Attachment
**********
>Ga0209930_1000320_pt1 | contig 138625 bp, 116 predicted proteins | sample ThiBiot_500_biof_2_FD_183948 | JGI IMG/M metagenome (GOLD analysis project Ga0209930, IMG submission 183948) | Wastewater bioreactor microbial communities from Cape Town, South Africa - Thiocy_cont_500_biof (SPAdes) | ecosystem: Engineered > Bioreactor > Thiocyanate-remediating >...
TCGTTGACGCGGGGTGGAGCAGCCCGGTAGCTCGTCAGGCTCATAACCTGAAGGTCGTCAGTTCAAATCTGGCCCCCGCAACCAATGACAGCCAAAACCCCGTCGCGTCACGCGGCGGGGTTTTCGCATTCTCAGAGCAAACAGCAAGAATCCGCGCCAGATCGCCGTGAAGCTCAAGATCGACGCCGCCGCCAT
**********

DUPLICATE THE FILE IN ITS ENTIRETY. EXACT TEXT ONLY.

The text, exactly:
>Ga0209930_1000320_pt1 | contig 138625 bp, 116 predicted proteins | sample ThiBiot_500_biof_2_FD_183948 | JGI IMG/M metagenome (GOLD analysis project Ga0209930, IMG submission 183948) | Wastewater bioreactor microbial communities from Cape Town, South Africa - Thiocy_cont_500_biof (SPAdes) | ecosystem: Engineered > Bioreactor > Thiocyanate-remediating >...
TCGTTGACGCGGGGTGGAGCAGCCCGGTAGCTCGTCAGGCTCATAACCTGAAGGTCGTCAGTTCAAATCTGGCCCCCGCAACCAATGACAGCCAAAACCCCGTCGCGTCACGCGGCGGGGTTTTCGCATTCTCAGAGCAAACAGCAAGAATCCGCGCCAGATCGCCGTGAAGCTCAAGATCGACGCCGCCGCCAT